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Lessons in risk

How do parent-entrepreneurs end up hardwiring their children when they risk a start-up and trade comfort for curiosity?

The experience of entrepreneur parents is valuable. Photo: iStockphoto<br />
The experience of entrepreneur parents is valuable. Photo: iStockphoto

The language of the start-up universe is dominated by the lingo of youth. The imagery of brash, ambitious young graduates spinning off successful Internet ventures and becoming billionaires before turning 30 is the poster image of modern entrepreneurship.

That risk, entrepreneurship and smart ideas are the preserve of the young is a romantic idea—but it isn’t entirely true.

In Education And Tech Entrepreneurship, a 2009 study published by The Kauffman Foundation, a not-for-profit that works on entrepreneurship issues, academic and researcher Vivek Wadhwa found that the average age of US-born technology founders when they started their companies was 39. In a follow-up study, on 549 successful technology ventures in Silicon Valley, Wadhwa found twice as many successful entrepreneurs over 50 as under 25. The vast majority—75%—have more than six years of industry experience and half have more than 10 years’ experience when they create their start-up, Wadhwa wrote in an article for The Wall Street Journal in 2013. The Kauffman Foundation called entrepreneurship the new “mid-life crisis", spurred by longer, healthier lives and changes in job markets.

We don’t have similar data for India, but there is definitely a growing trend of mid-career entrepreneurs, those who have spent a decade (often more) in corporate firms, created a financial safety net for their families, and have the networks, managerial experience and business skills to venture forth. Several of them are also parents, often of children in their early teens. How do these parent-entrepreneurs end up hardwiring their children when they risk a start-up and trade comfort for curiosity?

Kaavya Gupta, 24, founder of Alterbeat, a listing platform for creative jobs and non-traditional opportunities, was 16 when her father, Vikas Gupta, made some big career shifts. He gave up his senior marketing position in Coca-Cola (India) to work briefly at an Indian media group, and then co-founded a niche media company, 9.9 Media, with four others in 2007.

Kaavya, who left her corporate job with Godrej Nature’s Basket a few months ago, says hearing her father’s entrepreneurial experiences since 2007 was like an MBA 101. “It trains you because you begin to understand the hardships that can come up as well as what successes feel like."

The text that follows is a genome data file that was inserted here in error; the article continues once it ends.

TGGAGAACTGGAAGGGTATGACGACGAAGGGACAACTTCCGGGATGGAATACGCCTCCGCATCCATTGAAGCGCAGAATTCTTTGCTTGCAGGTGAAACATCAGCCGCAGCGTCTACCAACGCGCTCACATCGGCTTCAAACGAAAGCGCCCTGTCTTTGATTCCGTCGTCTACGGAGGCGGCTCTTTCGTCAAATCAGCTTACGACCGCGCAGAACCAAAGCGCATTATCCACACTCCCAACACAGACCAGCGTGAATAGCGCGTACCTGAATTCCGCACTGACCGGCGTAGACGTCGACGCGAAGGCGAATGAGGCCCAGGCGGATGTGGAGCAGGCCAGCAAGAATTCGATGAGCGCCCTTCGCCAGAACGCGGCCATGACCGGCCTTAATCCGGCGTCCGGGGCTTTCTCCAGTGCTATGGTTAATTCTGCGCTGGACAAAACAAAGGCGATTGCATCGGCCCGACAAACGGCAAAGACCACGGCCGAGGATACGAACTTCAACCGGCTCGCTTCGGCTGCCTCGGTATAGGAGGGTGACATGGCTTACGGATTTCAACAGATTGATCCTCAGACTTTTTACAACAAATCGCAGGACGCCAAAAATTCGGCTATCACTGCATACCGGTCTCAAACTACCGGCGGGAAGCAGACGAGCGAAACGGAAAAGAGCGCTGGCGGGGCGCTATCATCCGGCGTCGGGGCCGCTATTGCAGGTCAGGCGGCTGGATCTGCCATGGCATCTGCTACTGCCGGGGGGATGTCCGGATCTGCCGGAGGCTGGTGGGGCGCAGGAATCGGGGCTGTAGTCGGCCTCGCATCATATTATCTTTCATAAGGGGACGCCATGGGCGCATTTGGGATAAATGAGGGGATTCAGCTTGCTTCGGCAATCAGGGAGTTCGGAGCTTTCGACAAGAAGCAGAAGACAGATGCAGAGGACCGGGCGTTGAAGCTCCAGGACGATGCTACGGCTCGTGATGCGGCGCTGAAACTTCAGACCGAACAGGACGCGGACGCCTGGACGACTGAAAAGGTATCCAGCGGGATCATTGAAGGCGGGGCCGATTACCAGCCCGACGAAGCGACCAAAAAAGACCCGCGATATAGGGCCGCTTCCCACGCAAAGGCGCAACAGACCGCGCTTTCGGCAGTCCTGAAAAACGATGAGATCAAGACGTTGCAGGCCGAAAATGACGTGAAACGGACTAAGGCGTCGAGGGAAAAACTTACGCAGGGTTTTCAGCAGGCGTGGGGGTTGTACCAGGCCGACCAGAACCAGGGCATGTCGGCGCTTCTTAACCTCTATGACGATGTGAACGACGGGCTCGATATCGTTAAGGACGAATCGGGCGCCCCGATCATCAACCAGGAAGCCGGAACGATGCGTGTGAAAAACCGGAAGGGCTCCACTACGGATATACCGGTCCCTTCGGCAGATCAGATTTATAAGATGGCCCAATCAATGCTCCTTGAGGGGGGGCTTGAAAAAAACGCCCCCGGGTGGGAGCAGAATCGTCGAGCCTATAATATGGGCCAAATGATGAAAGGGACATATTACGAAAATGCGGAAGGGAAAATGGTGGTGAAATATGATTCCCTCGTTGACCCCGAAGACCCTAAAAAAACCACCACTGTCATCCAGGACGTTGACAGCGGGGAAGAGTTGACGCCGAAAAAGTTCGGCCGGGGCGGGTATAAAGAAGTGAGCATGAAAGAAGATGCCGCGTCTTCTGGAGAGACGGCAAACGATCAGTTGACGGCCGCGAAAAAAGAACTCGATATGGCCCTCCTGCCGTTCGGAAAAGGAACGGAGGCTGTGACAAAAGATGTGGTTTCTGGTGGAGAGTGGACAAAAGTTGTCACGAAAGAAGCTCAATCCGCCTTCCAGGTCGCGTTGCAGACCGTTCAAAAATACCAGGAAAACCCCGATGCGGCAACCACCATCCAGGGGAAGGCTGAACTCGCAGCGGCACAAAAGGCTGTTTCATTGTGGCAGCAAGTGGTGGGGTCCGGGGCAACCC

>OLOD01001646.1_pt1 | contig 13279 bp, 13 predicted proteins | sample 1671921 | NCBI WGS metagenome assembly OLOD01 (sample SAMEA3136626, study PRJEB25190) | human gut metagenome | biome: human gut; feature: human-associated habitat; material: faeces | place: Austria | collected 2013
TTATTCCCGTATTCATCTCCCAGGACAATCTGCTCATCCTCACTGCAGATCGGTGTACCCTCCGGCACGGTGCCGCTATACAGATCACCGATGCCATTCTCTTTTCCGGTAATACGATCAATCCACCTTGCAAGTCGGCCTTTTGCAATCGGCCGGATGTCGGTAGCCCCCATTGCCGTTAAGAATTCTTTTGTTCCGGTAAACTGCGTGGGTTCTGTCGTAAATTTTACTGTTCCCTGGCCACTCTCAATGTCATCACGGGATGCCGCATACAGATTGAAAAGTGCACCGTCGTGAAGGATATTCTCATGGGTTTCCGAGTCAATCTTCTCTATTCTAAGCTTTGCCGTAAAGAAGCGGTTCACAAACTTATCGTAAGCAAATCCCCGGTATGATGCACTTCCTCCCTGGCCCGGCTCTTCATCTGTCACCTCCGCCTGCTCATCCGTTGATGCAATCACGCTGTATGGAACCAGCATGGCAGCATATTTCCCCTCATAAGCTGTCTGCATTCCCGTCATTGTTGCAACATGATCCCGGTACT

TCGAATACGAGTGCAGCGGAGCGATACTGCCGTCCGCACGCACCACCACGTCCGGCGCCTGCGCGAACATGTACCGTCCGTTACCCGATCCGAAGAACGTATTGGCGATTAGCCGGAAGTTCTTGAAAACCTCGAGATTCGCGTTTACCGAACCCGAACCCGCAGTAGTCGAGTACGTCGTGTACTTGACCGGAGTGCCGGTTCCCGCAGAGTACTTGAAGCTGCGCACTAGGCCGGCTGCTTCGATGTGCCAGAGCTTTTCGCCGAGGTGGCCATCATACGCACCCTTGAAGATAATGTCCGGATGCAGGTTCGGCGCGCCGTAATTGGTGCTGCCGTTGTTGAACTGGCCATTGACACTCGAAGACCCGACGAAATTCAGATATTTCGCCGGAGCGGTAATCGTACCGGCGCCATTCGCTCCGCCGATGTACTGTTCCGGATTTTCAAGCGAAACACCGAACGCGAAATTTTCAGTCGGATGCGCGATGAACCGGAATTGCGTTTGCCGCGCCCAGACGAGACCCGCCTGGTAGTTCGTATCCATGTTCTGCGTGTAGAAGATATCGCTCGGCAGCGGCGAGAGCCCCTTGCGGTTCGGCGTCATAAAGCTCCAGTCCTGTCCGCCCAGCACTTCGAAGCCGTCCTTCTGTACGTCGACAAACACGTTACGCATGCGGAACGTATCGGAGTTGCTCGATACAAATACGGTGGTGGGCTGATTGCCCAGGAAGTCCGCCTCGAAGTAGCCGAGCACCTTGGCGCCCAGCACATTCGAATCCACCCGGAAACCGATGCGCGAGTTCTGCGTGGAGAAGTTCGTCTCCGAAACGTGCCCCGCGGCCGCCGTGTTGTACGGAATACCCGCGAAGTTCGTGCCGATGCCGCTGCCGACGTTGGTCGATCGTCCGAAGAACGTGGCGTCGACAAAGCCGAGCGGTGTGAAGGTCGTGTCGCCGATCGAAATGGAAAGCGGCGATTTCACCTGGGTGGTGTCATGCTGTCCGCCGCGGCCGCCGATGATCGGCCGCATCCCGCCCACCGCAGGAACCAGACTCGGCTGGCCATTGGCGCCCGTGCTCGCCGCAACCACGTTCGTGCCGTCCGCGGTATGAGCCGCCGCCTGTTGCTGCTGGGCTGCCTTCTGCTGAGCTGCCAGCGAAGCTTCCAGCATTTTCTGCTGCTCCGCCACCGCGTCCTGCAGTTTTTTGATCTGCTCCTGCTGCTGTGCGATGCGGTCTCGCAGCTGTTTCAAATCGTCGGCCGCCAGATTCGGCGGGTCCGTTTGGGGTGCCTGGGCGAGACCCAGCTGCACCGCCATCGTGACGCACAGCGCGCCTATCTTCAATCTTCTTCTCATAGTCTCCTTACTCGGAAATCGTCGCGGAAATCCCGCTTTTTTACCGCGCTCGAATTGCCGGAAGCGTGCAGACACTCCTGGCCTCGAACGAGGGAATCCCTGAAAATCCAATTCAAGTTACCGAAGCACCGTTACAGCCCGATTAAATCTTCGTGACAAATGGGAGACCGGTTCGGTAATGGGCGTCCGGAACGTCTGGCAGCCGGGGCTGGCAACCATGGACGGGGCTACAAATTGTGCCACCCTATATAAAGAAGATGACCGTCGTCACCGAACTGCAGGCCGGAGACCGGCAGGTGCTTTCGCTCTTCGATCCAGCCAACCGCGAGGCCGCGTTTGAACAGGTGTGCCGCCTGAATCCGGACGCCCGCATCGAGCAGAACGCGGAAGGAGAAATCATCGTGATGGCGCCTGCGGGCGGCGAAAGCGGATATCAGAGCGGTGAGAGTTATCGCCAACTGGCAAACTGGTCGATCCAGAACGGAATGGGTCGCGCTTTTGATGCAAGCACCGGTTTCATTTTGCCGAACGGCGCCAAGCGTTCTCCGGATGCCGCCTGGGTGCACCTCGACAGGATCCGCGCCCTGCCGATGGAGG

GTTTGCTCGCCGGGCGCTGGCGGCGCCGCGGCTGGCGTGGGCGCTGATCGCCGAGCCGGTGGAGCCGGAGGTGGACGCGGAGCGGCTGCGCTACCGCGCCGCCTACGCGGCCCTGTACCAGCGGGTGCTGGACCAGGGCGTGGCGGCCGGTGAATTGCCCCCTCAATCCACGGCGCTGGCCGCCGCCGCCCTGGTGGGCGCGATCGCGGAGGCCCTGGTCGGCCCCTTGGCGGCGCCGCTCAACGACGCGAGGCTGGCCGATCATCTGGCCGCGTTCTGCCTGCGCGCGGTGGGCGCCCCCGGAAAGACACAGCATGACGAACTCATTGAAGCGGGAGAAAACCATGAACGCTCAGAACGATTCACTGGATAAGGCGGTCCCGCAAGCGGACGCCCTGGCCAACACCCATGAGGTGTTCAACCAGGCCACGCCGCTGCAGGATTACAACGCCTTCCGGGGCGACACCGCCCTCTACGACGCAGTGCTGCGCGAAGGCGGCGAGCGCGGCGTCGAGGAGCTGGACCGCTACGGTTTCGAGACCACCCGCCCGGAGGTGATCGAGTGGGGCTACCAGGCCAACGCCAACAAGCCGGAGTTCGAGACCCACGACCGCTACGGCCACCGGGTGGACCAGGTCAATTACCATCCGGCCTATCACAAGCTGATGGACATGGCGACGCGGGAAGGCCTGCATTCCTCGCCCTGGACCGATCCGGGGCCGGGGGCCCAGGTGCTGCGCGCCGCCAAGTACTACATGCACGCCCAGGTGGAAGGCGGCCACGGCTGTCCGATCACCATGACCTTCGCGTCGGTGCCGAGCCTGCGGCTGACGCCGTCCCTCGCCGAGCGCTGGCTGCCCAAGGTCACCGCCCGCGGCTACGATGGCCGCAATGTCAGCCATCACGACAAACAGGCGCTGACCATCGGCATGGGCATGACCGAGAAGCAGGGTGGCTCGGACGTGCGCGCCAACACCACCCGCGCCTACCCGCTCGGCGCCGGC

Her parents had planned their finances well, so Kaavya at 16 didn’t quite understand the financial risk her father took then. What she does remember is that he seemed happier, more excited to go to work and, contrary to the myth of the crazed entrepreneur who has no time for family, was able to prioritize his time better. Today, as someone starting an Internet venture, her context is quite different from her father’s, who become an entrepreneur at 44, with a family and two teenage children to support. “I think the impression that it definitely did leave for her was that life wasn’t about following a safe path; that it was okay to take a chance," says Vikas.

Another entrepreneur, whose father quit his government job for entrepreneurship at the age of 44, remembers that for the first seven years, they stopped taking holidays, and the monetary benefits of becoming a “businessman" seemed limited. The company his father founded has survived, and it has given this entrepreneur the confidence to tackle the low phases in business. The entrepreneur did not want to be named.

The experience can teach lessons of restraint as well, says Ashutosh Garg, founder of Guardian Lifecare, a health, wellness and beauty retail chain. Garg was 46 when he quit as the chief executive officer of Spaceway Asia, the satellite business of Hughes Software System, to set up Guardian. He has faced several ups and downs, including a volatile working relationship with his private equity investors, Samara Capital.

His two teenage sons went abroad to study within a week of his starting Guardian in 2003, and now work in large multinational firms overseas. His journey, he said, had so far kept his sons from being swayed by the glamour of entrepreneurship. “On their visits home, they have seen me go through all the troubles so they don’t romanticize entrepreneurship. If they do end up being founders, I would imagine they would be better educated about the realities," he says.

Every fortnight, Surviving Start-ups focuses on the stories of the people (parents, siblings, spouses and friends) who make up an entrepreneur’s world.

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